“He always been a bright light of sunshine,” says Alvernian Du’Mure, Sibley’s “grandfather” from the House of Du’Mure-Versailles. Sibley and Du’Mure had known one another since 2013, when Du’Mure’s ran an after-hours club in Philly, hosting monthly vogue nights. “Even when you were mad at him, you couldn’t stay mad because he was always smiling and full of laughter and joy,” Du’Mare says. “He had an innocence about him.”

Sibley was the life of the party, dancing to the beat of his own strut. “O’Shae was a goofball,” says Juanna. “Everyone would be bussin it wide open in the club, twerking, he’s the only one doing pirouettes, with his leg in the air. Like, ‘Sir! It’s not giving that!’ But he was very spiritual and grounded, he was into the stars and the moon and its alignments. Every time, I’d say, ‘Here you go, you Namaste ass bitch.’”

Sibley had won a few balls, where he vogued, while also being eager to learn the ballroom scene in its entirety. His ambitions led him to try out numerous categories of competitions like All American Runway and Realness, which Du’Mure describes as a category in which its contestants compete on who is the most “unclockable” to the cis-hetero gaze. 

“O’Shae reminded me of what I wanted to be,” says Kemar Jewel, a Black queer professional director and choreographer. Sibley and Jewel met through the dance circuit as teenagers in Philadelphia. Although Jewel was only two years older than Sibley, Sibley called him “uncle” due to the mentorship Jewel provided in navigating dance and life as a Black queer man. “O’Shae was so excited to dance. He wanted to take classes and learn new things. He had this energy about him that was a willingness to learn and to work.”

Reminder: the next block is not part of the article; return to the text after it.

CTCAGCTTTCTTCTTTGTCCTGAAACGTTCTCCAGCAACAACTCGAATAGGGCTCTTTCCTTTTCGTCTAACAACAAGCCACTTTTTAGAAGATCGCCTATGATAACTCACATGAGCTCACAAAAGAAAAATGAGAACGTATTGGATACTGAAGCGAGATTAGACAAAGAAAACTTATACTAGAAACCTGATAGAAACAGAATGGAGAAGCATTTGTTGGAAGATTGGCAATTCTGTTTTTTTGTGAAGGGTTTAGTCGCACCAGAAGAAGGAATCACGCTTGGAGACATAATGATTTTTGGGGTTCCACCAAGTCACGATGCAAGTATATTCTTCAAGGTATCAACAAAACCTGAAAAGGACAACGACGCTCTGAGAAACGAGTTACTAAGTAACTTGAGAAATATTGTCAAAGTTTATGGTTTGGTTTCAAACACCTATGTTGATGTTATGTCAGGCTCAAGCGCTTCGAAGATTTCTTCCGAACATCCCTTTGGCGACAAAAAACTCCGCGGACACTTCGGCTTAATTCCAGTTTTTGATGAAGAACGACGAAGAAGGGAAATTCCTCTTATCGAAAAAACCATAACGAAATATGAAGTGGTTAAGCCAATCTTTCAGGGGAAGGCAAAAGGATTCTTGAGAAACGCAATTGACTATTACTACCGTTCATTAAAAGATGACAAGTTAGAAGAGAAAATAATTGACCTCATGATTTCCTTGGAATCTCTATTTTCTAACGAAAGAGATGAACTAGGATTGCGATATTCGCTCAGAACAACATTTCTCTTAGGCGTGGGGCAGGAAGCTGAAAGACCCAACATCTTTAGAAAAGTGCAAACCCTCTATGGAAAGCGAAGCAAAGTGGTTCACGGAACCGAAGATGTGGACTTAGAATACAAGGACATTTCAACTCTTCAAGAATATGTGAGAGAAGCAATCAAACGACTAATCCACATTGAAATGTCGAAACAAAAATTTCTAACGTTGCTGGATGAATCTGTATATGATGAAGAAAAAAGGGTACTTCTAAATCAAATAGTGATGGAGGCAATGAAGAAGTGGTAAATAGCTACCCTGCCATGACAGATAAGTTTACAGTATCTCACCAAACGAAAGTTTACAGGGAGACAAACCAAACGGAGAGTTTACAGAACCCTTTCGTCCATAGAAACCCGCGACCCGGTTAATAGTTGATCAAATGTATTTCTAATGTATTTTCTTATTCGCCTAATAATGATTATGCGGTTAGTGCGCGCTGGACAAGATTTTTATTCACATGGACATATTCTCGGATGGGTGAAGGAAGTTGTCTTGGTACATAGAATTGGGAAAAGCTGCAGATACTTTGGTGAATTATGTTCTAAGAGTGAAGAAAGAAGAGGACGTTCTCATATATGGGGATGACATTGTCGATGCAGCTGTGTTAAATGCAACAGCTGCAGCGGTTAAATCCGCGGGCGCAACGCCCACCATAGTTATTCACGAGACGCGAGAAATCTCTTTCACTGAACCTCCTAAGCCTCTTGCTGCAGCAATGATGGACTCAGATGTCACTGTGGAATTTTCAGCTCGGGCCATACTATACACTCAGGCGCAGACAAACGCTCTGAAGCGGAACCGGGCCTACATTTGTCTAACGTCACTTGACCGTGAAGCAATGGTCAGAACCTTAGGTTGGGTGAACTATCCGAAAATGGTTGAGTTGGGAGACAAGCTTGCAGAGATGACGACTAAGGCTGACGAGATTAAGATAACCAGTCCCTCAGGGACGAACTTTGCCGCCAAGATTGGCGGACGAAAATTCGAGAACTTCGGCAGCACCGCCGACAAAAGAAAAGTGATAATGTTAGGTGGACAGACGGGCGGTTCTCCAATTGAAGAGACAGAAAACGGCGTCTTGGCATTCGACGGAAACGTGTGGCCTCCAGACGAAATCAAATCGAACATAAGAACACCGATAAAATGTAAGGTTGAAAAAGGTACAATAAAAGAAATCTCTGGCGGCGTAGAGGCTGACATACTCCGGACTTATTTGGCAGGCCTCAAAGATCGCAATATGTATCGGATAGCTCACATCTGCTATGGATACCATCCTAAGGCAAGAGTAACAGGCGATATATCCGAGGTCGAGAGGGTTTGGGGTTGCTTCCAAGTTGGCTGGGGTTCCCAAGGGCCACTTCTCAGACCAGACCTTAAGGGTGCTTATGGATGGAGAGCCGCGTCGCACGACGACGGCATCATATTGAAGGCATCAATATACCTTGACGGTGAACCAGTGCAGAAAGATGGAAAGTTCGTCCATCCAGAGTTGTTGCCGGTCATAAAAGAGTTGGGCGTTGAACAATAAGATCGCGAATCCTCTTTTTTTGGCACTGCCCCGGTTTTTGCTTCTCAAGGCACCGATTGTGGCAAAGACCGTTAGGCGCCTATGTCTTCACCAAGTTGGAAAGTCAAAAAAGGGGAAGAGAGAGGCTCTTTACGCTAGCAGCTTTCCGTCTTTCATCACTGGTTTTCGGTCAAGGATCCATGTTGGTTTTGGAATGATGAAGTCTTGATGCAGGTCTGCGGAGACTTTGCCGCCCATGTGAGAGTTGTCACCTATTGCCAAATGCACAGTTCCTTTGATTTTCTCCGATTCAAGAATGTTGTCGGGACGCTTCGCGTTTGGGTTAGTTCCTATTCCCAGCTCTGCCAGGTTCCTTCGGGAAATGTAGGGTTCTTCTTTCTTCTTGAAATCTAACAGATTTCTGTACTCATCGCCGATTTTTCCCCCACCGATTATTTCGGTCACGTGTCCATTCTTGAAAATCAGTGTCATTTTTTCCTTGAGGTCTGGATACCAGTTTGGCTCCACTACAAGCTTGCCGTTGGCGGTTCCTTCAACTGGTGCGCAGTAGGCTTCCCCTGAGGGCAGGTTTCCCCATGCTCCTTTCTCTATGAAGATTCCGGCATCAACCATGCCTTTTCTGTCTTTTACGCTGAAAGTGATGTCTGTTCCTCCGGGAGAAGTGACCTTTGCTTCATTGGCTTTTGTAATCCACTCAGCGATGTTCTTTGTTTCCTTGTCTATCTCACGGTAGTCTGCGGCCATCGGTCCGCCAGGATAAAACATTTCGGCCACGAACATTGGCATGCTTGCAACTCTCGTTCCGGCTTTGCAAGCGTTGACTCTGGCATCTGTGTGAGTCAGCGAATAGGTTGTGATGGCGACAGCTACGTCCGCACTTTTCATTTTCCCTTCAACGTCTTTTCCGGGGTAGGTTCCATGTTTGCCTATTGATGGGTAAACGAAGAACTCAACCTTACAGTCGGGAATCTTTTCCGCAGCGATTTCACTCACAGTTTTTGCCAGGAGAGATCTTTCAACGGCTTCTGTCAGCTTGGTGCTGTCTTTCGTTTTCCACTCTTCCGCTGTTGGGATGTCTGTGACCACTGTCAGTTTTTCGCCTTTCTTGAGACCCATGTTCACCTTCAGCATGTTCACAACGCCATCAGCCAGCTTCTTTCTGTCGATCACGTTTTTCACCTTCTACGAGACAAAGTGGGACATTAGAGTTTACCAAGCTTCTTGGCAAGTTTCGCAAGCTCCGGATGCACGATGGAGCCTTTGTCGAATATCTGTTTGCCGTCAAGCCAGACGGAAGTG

Sibley had been an instrumental part in Jewel’s 2021 project SOFT, which was a modern contemporary style dance video, where Sibley danced alongside some of his best friends like Pena and Malik Berry. It was a love letter to feminine Black gay males, who experience outsized trauma and violence in society. he project was inspired by the 2017 murder of 14-year old Giovanni Melton, who was killed by his father for being gay. 

O’Shae Sibley and friend and fellow dancer Lik Uchiha.

Courtesy of Malik Berry